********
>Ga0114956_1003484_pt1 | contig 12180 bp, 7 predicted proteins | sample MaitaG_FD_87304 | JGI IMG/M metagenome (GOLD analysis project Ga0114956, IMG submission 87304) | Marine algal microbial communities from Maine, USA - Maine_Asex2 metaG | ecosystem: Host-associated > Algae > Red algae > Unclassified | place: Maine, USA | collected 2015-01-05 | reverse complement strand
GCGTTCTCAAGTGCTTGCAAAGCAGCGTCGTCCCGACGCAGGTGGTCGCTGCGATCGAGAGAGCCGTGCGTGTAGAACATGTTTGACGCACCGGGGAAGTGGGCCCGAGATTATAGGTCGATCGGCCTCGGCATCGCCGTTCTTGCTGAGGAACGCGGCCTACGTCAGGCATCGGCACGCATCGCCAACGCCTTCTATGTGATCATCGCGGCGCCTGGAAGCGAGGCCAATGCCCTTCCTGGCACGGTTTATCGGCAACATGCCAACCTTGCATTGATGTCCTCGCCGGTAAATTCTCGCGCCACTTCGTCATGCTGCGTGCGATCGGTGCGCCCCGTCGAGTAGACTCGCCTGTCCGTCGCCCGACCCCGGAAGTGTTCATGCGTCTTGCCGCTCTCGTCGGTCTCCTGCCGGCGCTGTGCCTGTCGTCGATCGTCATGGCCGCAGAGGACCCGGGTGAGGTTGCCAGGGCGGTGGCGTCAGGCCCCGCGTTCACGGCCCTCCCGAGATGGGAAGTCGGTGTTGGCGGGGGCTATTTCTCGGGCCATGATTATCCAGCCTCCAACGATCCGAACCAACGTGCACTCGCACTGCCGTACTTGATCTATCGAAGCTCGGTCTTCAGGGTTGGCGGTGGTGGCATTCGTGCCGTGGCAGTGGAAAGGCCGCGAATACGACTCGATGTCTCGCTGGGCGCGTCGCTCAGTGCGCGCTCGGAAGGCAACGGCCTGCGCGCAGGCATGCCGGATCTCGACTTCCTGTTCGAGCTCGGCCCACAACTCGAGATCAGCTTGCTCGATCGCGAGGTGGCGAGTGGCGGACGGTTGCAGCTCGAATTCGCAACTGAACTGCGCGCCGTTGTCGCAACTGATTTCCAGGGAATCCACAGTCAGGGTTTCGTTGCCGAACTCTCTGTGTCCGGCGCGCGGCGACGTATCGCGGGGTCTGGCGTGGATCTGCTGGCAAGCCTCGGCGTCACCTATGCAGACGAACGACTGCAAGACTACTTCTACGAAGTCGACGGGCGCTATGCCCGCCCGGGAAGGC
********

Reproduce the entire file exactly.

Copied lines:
>Ga0114956_1003484_pt1 | contig 12180 bp, 7 predicted proteins | sample MaitaG_FD_87304 | JGI IMG/M metagenome (GOLD analysis project Ga0114956, IMG submission 87304) | Marine algal microbial communities from Maine, USA - Maine_Asex2 metaG | ecosystem: Host-associated > Algae > Red algae > Unclassified | place: Maine, USA | collected 2015-01-05 | reverse complement strand
GCGTTCTCAAGTGCTTGCAAAGCAGCGTCGTCCCGACGCAGGTGGTCGCTGCGATCGAGAGAGCCGTGCGTGTAGAACATGTTTGACGCACCGGGGAAGTGGGCCCGAGATTATAGGTCGATCGGCCTCGGCATCGCCGTTCTTGCTGAGGAACGCGGCCTACGTCAGGCATCGGCACGCATCGCCAACGCCTTCTATGTGATCATCGCGGCGCCTGGAAGCGAGGCCAATGCCCTTCCTGGCACGGTTTATCGGCAACATGCCAACCTTGCATTGATGTCCTCGCCGGTAAATTCTCGCGCCACTTCGTCATGCTGCGTGCGATCGGTGCGCCCCGTCGAGTAGACTCGCCTGTCCGTCGCCCGACCCCGGAAGTGTTCATGCGTCTTGCCGCTCTCGTCGGTCTCCTGCCGGCGCTGTGCCTGTCGTCGATCGTCATGGCCGCAGAGGACCCGGGTGAGGTTGCCAGGGCGGTGGCGTCAGGCCCCGCGTTCACGGCCCTCCCGAGATGGGAAGTCGGTGTTGGCGGGGGCTATTTCTCGGGCCATGATTATCCAGCCTCCAACGATCCGAACCAACGTGCACTCGCACTGCCGTACTTGATCTATCGAAGCTCGGTCTTCAGGGTTGGCGGTGGTGGCATTCGTGCCGTGGCAGTGGAAAGGCCGCGAATACGACTCGATGTCTCGCTGGGCGCGTCGCTCAGTGCGCGCTCGGAAGGCAACGGCCTGCGCGCAGGCATGCCGGATCTCGACTTCCTGTTCGAGCTCGGCCCACAACTCGAGATCAGCTTGCTCGATCGCGAGGTGGCGAGTGGCGGACGGTTGCAGCTCGAATTCGCAACTGAACTGCGCGCCGTTGTCGCAACTGATTTCCAGGGAATCCACAGTCAGGGTTTCGTTGCCGAACTCTCTGTGTCCGGCGCGCGGCGACGTATCGCGGGGTCTGGCGTGGATCTGCTGGCAAGCCTCGGCGTCACCTATGCAGACGAACGACTGCAAGACTACTTCTACGAAGTCGACGGGCGCTATGCCCGCCCGGGAAGGC